Rise of the serial returners adds to retail’s woes, says Barclaycard (Daily Telegraph, Sophie Christie) is something I mentioned a few weeks back as something that Amazon was clamping down on (the phenomenon of people who deliberately buy more items than they intend to keep and return them days later, aka “serial returners”), but it seems that this is creating problems for retailers as 25% of them have experienced an increase in returns in-store and online over the last two years, with fashion brands feeling the brunt of it. This has resulted in a “phantom economy” of lost revenues worth £7bn for retailers as a large chunk of their sales can’t be recognised. Barclaycard surveyed 2,000 people and found that of the £313 the average person spends on online clothes shopping per year, they end up sending back 47% of it. * SO WHAT? * Fashion retailers may bleat about this, but TBH they only have themselves to blame because sizing is wildly different at every brand and customers don’t want the hassle of playing parcel tennis. It is perfectly logical to order a few sizes, see what fits best and then send the rest back. If retailers start charging for sending things back, I think consumers will stop spending – so I think that the retailers themselves have to come up with ways to minimise returns with tech like virtual changing rooms and customer avatars etc.
High prices push down mortgage approvals (The Times, Tom Knowles) cites the latest figures from UK Finance which show that high street banks approved more mortgages in May than they did in April but 4.3% less than a year earlier. Hansen Lu, an economist at Capital Economics, pointed out that “Much of the weakness in mortgage approvals is due to a stand-off between buyers and sellers. House prices are very high compared to incomes and that has priced out many would-be homebuyers, while discouraging others from accepting current asking prices. Yet, at the same time, sellers have also been reluctant to accept lower prices”.
In individual company news, GE slims down and Uber gets its London license…
GE break up intensifies with large-scale spin-offs (Financial Times, Eric Platt and Ed Crooks) shows how General Electric is continuing to slim down as it announced yesterday that it would be spinning off two of its biggest divisions as part of its overall strategy to be more focused, meaning revenues will be half the levels they were at ten years ago. The company will divest its healthcare division and its stake in Baker Hughes, the oil services company. * SO WHAT? * This is a big deal for a company that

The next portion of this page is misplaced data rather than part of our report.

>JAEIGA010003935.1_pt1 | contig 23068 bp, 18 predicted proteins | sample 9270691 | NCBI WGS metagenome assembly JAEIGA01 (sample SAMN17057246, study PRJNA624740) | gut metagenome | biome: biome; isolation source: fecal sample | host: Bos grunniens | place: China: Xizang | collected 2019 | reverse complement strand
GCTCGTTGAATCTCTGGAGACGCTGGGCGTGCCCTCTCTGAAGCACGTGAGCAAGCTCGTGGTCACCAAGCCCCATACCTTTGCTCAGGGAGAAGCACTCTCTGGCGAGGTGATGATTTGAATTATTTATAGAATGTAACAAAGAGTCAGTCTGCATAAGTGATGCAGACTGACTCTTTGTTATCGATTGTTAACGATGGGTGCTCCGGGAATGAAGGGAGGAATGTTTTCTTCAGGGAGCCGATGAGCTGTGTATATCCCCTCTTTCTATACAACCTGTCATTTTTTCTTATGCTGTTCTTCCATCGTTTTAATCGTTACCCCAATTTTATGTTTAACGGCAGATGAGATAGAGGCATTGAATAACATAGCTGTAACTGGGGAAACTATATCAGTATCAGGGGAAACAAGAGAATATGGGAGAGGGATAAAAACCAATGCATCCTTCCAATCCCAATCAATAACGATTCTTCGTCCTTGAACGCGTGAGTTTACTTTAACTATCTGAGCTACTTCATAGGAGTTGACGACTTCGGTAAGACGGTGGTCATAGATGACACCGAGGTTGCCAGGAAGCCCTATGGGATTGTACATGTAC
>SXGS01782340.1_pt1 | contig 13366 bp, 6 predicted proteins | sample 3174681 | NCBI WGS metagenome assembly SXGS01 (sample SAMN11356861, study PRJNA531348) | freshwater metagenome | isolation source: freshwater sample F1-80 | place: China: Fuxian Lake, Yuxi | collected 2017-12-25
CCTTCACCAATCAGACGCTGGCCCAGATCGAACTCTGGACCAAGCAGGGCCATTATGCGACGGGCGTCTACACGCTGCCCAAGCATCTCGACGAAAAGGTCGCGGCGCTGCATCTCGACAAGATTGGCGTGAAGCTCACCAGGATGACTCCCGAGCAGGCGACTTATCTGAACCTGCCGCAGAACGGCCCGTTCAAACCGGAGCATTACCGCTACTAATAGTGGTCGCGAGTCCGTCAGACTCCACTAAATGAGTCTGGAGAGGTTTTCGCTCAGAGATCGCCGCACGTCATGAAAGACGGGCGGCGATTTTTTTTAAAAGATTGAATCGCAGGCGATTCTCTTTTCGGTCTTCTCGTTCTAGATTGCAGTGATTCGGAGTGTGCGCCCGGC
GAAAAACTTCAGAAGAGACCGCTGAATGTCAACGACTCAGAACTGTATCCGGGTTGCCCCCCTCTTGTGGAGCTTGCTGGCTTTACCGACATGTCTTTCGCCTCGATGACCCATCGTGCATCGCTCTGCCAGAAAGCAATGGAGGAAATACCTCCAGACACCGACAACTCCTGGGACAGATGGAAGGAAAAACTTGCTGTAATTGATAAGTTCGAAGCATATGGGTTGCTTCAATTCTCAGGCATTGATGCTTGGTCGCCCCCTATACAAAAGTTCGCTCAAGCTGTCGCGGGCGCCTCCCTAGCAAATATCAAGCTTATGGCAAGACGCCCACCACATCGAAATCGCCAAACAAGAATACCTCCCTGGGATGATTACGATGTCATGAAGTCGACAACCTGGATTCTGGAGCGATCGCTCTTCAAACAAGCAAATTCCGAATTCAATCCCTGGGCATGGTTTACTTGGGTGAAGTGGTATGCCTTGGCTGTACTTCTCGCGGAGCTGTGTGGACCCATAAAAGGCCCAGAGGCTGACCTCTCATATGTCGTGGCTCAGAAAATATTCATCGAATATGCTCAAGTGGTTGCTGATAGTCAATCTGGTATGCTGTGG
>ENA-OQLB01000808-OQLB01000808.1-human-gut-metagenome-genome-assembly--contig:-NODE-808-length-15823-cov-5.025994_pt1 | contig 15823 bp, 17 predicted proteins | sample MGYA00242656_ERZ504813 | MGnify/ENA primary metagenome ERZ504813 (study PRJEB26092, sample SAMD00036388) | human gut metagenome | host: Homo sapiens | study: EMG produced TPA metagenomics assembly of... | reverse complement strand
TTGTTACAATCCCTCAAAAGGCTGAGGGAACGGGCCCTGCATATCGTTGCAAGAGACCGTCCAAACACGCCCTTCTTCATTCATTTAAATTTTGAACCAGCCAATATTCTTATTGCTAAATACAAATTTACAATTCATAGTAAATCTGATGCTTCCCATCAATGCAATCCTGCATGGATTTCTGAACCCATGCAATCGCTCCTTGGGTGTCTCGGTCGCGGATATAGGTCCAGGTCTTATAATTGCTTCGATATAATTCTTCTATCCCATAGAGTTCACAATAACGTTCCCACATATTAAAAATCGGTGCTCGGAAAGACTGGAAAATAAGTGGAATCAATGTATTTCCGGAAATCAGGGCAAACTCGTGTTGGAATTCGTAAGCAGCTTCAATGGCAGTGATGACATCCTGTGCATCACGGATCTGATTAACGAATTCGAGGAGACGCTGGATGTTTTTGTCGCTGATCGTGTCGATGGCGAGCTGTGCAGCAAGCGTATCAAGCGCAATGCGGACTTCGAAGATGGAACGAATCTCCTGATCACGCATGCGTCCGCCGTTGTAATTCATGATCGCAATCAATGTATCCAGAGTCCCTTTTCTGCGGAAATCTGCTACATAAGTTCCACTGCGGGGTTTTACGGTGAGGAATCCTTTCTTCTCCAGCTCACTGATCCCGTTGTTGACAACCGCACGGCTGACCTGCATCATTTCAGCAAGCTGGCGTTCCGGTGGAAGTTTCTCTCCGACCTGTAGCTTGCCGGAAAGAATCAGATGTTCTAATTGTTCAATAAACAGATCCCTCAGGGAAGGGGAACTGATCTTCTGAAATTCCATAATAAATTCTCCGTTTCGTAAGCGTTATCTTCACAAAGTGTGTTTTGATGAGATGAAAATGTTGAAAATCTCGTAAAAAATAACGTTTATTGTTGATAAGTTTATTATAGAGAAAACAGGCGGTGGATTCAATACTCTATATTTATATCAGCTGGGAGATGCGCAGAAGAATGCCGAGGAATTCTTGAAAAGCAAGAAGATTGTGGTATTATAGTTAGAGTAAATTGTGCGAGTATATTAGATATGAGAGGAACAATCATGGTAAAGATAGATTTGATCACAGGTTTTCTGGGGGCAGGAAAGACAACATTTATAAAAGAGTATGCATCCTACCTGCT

has been better known for its long list of acquisitions over the last two decades but this latest development just shows how difficult things have been for the company since the beginning of the financial crisis. The healthcare and oil services divisions accounted for 30% of group revenues and 25% of its industrial segment profit last year – so this is big. The company will now be left with three divisions: electricity industry equipment, renewable energy and aero engines & other aircraft parts.
Following on from yesterday, Uber wins 15-month London licence in court fight (Financial Times, Aliya Ram and Shannon Bond) will be cause for relief to the company that is gearing itself up for an Initial Public Offering next year. Although the judge ruled that TfL had been correct in refusing to renew its licence last September, she thought that the company had shown sufficient evidence that it had changed its ways.
…And finally, in other news…
We all love a spot-the- difference in a quiet moment, don’t we? Well have a go at this if you got a few spare minutes: Only a handful of people can spot the difference between these two photos – can you? (The Mirror, Zoe Forsey https://tinyurl.com/yarh4d48)
AND FINALLY, you’ve heard of the public being asked to name things like boats (resulting in suggestions such as the famously rejected Boaty McBoatface) – well Coventry City Council is asking Twitter users to name its new bin lorry fleet in Council asks for help naming its bin lorries – and some of the suggestions are absolutely hilarious (The Mirror, Courtney Pochin https://tinyurl.com/y9tfx8tp) Suggestions so far include Chitty Chitty Bin Bin, Dustbin Timberlake, Bin Diesel and Bin Kardashian. My own suggestion would be “I am Bin-Laden”, but then this might be a bit controversial…
As always, thank you for reading the WIFI!